4. Simmer for 45-50 minutes.
5. While the tomato base is simmering away, make what I like to call "cheater's cheap-ass béchamel:"
melt 1/2 stick of butter on medium low, add the flour, and stir your roux for 2-3 minutes. Measure our your powered milk, top it with water to make 2-3 cups of powered milk, and whisk it with your roux. Continue to heat and stir until thickened. It will get thick like Alfredo sauce. Add salt, pepper, and a dash of nutmeg. Turn off heat.
7. Put all the blended base back into the soup pot, and add the cheater's béchamel. You may need to add a little more salt: taste it and see.
You now have a big batch of comfort food!
*Every time I roast a chicken (and I always buy whole chickens, not parts; more bang for your buck), all uneaten skin and bones and other bits as well as trimmings of the to-be-roasted vegetables (especially the leek tops!) get boiled several hours in a large quantity of water, are allowed to cool, and then draining through a colander for a nice, clear broth. I then freeze this in usable portions for when I make soups and sauces.
Posted by Elizabeth at 2:32 PM
Wednesday, August 21, 2013
I've read that our modern, pasteurized, homogenized milk does not sour; it spoils. Spoiled milk is of no value and is not good to consume.
Soured milk, on the other hand, is good for us. Also called "cultured" or "clabbered," it introduces beneficial yeasts and bacteria into our digestive systems. You sour milk by introducing the right kinds of bacteria to it. This is how we get buttermilk, yogurt, cheeses, and kefir.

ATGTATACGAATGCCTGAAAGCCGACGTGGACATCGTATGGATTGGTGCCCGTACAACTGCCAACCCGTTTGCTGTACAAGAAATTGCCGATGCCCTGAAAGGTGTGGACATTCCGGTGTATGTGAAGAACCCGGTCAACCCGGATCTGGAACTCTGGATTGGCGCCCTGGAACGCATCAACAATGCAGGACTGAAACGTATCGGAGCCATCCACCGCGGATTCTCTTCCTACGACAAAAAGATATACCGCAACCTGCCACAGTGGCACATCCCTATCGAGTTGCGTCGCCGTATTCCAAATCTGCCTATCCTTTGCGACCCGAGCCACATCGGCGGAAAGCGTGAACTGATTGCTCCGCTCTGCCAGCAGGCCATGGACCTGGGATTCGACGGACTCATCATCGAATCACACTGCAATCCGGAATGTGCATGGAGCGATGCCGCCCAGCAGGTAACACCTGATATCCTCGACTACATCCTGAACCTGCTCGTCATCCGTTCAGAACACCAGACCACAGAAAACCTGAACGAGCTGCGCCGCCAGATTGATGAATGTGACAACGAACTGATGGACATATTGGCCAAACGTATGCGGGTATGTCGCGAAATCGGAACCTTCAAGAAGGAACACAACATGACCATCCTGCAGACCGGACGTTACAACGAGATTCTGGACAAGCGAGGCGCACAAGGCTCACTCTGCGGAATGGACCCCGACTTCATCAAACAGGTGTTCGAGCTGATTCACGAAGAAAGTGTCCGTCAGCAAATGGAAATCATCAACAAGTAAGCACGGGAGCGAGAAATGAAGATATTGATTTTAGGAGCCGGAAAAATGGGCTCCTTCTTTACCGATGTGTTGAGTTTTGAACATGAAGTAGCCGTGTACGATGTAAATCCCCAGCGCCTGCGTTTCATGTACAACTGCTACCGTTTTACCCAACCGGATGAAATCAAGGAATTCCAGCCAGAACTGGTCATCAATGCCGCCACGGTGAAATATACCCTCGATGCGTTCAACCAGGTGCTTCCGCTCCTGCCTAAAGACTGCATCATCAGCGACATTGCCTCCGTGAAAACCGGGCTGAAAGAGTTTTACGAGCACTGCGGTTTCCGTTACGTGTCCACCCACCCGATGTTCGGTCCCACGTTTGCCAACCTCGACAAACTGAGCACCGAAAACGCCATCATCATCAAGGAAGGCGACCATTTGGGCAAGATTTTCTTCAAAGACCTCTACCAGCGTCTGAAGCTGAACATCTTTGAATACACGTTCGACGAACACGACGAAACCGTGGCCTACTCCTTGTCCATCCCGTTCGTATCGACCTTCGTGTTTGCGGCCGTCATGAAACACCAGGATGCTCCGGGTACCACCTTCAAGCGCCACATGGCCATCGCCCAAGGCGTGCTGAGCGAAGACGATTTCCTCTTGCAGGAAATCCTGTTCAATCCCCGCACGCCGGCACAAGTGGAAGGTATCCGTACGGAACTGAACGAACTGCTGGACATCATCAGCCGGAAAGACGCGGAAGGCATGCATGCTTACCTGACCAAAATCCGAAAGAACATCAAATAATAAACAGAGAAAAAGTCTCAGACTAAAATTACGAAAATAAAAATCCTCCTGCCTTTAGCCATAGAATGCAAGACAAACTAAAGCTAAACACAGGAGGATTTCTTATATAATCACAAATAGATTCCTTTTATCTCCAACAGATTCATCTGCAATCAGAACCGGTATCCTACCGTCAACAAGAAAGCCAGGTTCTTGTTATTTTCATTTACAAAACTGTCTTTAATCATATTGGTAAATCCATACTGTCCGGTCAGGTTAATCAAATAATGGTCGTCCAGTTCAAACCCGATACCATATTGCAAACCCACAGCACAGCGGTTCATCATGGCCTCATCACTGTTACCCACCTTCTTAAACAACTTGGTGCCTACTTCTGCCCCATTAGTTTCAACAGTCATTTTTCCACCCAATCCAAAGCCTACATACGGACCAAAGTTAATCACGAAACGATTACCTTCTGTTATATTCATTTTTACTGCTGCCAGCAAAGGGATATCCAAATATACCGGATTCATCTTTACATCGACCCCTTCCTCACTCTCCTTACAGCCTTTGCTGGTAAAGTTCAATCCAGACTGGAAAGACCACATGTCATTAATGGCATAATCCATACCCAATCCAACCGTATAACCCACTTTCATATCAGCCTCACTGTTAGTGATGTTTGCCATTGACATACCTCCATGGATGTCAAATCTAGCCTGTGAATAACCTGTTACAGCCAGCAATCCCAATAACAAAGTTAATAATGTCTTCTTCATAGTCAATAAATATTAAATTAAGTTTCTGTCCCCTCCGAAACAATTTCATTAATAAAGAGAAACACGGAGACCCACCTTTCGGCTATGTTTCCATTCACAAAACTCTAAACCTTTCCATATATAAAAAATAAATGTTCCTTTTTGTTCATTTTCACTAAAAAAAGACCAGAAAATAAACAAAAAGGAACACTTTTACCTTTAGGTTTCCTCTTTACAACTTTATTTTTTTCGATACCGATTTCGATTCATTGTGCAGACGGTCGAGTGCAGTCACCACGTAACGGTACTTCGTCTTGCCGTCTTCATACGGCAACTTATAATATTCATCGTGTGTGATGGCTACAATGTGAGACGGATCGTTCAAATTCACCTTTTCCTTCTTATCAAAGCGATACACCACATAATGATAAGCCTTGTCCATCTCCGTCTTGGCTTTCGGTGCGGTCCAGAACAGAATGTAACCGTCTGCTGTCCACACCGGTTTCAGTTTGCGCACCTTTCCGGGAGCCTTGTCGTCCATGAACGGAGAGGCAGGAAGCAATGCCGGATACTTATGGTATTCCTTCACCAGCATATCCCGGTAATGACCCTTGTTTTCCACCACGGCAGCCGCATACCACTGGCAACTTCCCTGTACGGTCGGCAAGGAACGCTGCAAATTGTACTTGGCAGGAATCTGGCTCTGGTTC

I have tried the make-your-own yogurt thing. Like all soured milk products, you need a starter culture. But with yogurt, you need to renew your starter fairly frequently by buying more. New starter can be high quality store-bought yogurt. But if I have to buy store-bought yogurt to make homemade yogurt, I don't really see the point.
Kefir is different. Kefir starter continues to grow as you make more kefir. It is like the mythical wine cup that refills itself. It is the gift that keeps on giving.
Kefir is made from "grains," which you can buy online or get from someone else who makes kefir. I got mine from a friend who got hers from a friend who got hers from a friend. She gave me a tablespoon about two weeks ago. Now I have about two tablespoons.
|my kefir starter|
William Lee, author of The Friendly Bacteria, says that kefir grains are called "'grains of the Prophet Mohammed,' the Prophet having been credited with their introduction." Other sources say that kefir originates from Russia.
To make kefir, you put the grains into a clean glass jar. You pour milk over the grains and cap the jar. Then you let it sit, shaking occasionally, unrefrigerated, for about a day. If you refrigerate, it takes a lot longer to produce kefir, so if you want a slower process, pop it in the cold storage.